Here are my ten commitments in the world of Web 3.0 and encryption to help me focus on what’s important.
Original: 10 Personal Web3 and Crypto Commitments
Translation: Blockchangehk Community Member Enrique
Translator’s Note: Recently, Blockchangehk recommended a good article to me. After reading it, I felt that it would be of great benefit for everyone to join the Web3.0 and encryption world, so I translated the article into Chinese.
Editor’s note: This article is the Chinese version of an article published on mirror last year by an employee of the decentralized content publishing platform mirror. It is worth reading and sharing with all of you who want to make some achievements in Web 3.0.
The crypto world hit my mind like a whirlwind. I’ve been trying to understand and fit in, the industry is constantly having new topics, money, new things, trends, personalities, tools, and that invisible pressure that pushes me to understand everything all the time.
Let’s say it’s the 90s or early 2000s. You shout, “I’m going to work for an internet company!” and everyone thinks you know everything that happens on the internet at any time. Do you think this is possible? Even at that time, it was impossible!
Likewise, you can’t possibly know what’s going on in the crypto world, or even Web 3.0. If possible, the entire breadth, depth and synergies demonstrate the growth and promise of the industry. It’s exciting, but you and I are both human and there are only 24 hours in a day. Therefore, it is imperative to focus on the pursuit of progress, growth, happiness and knowledge.
So what should we focus on and commit to?
Below are my ten commitments to help me focus on what’s important. I share all the details, hope they resonate with you. I periodically revisit these commitments to remind myself of my responsibilities.
Remember why you got involved with Web 3.0
I got into this industry for three reasons:
I want to learn a lot and learn it quickly
I feel like this is the best place to live out my beliefs
Cryptocurrencies have a relatively short history, but have evolved from “just” financial applications to a wide-ranging user experience that is not only fun, but world-changing.
User experience is my forte. I’ve led the Niantic and Pokémon GO teams for events around the world for augmented reality and gaming experiences. I firmly believe that I have a unique vision worthy of the new world of Web 3.0.
We stand at the forefront, hand in hand, enter the dark forest, look for the light to lead the way, and build a new world. When you’re feeling breathless, remember that the people of Web 3.0 are smart, dynamic, and role models for continuous learning. Wish I could always have something to teach you.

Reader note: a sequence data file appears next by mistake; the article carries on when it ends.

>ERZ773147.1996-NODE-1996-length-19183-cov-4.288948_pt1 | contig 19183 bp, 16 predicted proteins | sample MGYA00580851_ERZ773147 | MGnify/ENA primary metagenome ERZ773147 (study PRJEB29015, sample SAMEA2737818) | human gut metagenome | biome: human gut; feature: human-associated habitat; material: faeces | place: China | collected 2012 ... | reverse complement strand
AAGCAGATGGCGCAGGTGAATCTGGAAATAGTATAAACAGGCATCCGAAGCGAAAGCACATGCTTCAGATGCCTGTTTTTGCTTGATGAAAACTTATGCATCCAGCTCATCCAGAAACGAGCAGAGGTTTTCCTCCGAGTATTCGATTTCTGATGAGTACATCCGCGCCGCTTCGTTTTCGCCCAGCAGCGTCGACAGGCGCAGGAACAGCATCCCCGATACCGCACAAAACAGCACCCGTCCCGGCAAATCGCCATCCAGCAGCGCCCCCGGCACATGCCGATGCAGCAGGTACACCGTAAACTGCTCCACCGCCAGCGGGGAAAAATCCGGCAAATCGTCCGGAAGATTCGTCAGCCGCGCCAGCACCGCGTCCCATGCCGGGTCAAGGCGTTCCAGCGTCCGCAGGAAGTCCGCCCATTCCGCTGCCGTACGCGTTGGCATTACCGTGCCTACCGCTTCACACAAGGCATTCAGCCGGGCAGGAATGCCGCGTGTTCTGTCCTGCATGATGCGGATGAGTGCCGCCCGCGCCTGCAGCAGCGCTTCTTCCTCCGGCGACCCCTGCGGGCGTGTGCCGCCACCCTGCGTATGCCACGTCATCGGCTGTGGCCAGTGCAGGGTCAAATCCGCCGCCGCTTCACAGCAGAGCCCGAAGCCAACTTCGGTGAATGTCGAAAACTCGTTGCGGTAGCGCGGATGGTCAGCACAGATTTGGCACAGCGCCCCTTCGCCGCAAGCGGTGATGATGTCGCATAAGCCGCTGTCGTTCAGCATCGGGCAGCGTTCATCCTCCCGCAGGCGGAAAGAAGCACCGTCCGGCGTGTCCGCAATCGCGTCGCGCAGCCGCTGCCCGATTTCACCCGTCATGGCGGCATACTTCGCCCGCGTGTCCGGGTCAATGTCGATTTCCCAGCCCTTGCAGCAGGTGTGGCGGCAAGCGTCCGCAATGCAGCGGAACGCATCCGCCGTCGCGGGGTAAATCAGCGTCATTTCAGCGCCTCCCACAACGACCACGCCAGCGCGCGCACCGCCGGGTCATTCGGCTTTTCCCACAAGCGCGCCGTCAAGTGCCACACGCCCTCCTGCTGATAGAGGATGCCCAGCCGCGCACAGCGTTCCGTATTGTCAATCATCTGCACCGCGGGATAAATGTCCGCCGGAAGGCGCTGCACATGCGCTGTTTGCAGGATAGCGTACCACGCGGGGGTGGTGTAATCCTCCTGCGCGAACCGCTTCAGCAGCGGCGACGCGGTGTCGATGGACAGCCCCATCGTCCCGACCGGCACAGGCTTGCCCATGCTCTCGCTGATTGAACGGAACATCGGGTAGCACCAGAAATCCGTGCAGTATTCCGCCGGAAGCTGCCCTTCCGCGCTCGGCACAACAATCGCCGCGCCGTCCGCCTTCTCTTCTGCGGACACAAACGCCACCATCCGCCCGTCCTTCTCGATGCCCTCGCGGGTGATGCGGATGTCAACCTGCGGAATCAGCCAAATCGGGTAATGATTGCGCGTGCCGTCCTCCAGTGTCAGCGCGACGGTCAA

After the promise, please enjoy the process, because success comes from keeping your promise
I admire those who got into or invested in cryptocurrency early on, seeing its potential earlier than the world. About a decade ago, Brian Armstrong told me about Bitcoin over burritos and drinks, and I definitely don’t see a future in it until its value has skyrocketed. Nonetheless, I think now is the best time for me personally to jump into the industry and couldn’t be sooner.
why? Because cryptocurrencies were initially developed with the goal of building a financial ecosystem. A layman might get excited, but I don’t think I like this kind of work.
I’ve always wanted to enjoy my work so that I can do my best. Therefore, I am fortunate to have been a strategic consultant at the beginning of my career, participating in different projects and enjoying it. After that I worked in the gaming field and felt very relaxed and happy. What excites me most is working with products, engineers, and community leaders who I believe will create great products and are willing to help them sell. I fell in love with the process time and time again. Arguably, all of the above have enabled me to deliver on my commitment to various “successes” over time.
Success comes from a commitment to what you do, and when you love it, you’re more likely to keep it. I now work at Mirror, learning from smart people on the team and community. I feel in line with the direction of cryptocurrency development and enjoy the process of building Web 3.0.
Build the world you value
I value building a world where people connect the globe with positive emotions and in unprecedented ways.
I value building a world where people are free to use their time, relationships, money and work to be creative.
I value building a world where the masses carefully prepare memorable, meaningful, state-of-the-art experiences that bring others together.